Once the target of numerous protesters, “torture” memo author John Yoo doesn’t seem to attract them like he used to.
Yoo, who helped craft the legal authorization for waterboarding and other harsh interrogation methods, was bothered by only about eight protesters yesterday outside a Rotary Club meeting in San Mateo, Calif., the San Francisco Bay area’s Daily News reported. At a January speaking engagement at the American Enterprise Institute in Washington, D.C., there were no protesters present, according to Main Justice’s Ryan J. Reilly.
But back in August, a group of protesters descended on University of California Berkeley’s Boalt Hall School of Law in order to make it difficult for Yoo, a professor at the university, to make it to his first civil law class of the semester. Campus police arrested at least four people who didn’t vacate the law school building.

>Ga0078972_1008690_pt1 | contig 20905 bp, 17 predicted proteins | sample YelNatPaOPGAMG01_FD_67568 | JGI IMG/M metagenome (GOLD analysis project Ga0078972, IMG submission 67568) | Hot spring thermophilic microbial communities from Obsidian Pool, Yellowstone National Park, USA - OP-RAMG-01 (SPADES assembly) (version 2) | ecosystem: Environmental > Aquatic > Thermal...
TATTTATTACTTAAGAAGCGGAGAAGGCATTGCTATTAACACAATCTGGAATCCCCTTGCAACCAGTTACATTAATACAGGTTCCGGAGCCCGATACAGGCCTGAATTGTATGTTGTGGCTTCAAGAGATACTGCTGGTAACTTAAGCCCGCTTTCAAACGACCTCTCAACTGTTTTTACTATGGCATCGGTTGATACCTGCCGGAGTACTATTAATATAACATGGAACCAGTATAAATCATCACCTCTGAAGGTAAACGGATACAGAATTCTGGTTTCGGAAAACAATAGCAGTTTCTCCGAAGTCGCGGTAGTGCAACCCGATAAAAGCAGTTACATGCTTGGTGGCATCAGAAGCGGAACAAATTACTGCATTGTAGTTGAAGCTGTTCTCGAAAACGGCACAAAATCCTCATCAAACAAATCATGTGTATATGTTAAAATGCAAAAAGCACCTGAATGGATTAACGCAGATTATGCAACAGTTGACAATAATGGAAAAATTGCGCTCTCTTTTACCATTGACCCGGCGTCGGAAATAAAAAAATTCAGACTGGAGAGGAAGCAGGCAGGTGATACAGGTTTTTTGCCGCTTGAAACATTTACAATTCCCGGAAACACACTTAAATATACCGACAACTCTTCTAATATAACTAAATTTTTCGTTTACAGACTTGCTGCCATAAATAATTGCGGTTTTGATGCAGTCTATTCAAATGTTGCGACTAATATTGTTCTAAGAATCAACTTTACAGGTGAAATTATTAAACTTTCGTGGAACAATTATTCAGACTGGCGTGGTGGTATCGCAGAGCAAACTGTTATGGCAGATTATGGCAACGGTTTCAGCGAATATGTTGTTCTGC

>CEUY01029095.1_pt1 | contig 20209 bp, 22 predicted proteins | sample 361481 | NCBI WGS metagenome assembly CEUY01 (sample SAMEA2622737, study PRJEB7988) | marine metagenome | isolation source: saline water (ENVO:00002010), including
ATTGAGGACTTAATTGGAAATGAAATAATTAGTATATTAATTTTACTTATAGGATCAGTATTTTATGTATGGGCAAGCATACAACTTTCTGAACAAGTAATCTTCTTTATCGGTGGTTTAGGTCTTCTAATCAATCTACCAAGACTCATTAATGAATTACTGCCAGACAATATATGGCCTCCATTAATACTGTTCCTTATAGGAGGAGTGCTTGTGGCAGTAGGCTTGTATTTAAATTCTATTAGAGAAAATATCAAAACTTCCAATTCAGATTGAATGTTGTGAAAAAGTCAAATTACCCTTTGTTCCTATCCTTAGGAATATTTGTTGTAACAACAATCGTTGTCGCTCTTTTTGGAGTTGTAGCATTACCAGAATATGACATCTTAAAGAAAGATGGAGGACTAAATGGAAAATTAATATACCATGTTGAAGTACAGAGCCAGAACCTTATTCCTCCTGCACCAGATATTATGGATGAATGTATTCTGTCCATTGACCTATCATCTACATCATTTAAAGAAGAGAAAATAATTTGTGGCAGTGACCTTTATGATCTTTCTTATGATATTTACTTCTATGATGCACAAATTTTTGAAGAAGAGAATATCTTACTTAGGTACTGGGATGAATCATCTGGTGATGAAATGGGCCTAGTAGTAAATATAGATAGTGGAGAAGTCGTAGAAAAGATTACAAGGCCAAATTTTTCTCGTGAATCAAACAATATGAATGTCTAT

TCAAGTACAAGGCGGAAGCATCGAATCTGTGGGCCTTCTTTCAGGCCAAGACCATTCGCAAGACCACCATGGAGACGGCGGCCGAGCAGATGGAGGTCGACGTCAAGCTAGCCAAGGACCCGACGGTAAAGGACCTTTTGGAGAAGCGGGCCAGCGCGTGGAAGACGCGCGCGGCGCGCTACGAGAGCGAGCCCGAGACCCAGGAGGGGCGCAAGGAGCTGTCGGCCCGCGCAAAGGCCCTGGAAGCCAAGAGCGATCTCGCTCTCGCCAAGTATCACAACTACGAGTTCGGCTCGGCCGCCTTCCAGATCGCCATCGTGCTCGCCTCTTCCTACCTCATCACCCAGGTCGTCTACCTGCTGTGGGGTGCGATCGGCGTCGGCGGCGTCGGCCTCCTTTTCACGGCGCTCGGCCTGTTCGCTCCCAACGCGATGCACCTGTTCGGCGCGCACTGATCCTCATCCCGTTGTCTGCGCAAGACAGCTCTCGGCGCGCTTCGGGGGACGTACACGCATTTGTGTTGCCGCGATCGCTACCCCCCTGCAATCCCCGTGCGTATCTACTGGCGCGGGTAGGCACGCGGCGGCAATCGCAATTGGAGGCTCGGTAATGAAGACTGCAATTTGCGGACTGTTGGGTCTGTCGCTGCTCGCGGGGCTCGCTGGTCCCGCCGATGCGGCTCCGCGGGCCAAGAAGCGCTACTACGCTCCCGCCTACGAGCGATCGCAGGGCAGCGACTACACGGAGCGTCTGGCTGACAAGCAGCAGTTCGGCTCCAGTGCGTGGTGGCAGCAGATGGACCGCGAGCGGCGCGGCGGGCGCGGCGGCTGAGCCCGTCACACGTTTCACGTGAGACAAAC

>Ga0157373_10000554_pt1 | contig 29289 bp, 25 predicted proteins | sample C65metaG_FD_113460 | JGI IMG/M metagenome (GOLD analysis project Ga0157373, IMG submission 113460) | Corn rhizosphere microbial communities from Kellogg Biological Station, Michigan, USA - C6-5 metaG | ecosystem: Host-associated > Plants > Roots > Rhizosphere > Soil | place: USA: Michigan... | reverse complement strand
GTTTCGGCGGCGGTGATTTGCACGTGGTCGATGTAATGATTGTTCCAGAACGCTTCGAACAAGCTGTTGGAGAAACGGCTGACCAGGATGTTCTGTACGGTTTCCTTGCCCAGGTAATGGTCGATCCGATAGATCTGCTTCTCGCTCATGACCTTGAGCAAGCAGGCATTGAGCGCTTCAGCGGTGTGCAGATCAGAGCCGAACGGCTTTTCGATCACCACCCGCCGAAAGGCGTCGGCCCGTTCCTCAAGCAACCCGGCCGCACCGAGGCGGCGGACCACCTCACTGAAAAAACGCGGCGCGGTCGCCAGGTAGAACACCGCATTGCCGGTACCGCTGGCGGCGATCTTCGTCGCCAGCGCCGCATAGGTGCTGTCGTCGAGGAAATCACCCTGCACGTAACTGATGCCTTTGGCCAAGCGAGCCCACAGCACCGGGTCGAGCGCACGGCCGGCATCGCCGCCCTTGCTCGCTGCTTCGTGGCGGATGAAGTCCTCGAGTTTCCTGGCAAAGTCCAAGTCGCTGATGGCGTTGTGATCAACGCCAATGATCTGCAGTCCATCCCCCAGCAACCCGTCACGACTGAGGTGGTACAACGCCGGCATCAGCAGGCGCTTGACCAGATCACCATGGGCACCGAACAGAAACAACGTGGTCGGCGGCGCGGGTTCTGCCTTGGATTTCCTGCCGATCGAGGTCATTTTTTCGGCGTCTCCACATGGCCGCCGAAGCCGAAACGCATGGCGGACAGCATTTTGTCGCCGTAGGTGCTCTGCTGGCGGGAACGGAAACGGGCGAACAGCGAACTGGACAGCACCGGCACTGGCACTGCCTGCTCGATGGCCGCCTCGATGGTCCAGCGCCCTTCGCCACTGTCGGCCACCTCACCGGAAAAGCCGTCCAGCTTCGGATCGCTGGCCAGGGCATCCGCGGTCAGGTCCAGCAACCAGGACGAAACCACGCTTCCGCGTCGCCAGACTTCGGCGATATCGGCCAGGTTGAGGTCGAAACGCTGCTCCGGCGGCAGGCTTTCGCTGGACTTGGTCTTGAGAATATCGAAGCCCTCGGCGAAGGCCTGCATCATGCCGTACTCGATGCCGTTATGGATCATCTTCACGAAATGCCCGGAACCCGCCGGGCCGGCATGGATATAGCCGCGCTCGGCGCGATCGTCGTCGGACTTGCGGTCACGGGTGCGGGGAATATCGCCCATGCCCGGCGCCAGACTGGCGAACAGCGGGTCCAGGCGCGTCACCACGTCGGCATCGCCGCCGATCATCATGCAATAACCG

Although few in number, the protesters in San Mateo tried to compensate with costumes, including orange prison jumpsuits and a giant head resembling Yoo’s, according to the newspaper.
According to The Daily News: “Yoo joked that the event had been run so efficiently that the protesters showed up in prison garb ready to go to jail. But the people on the outside felt that Yoo should be the one in prison — for life.”
“We’re here because he’s a war criminal and should not be honored in any way,” Susan Harman told the newspaper.
Last month, it was reported that an upcoming report from the Justice Department’s Office of Professional Responsibility will clear Yoo of wrongdoing for the his role in writing the memos.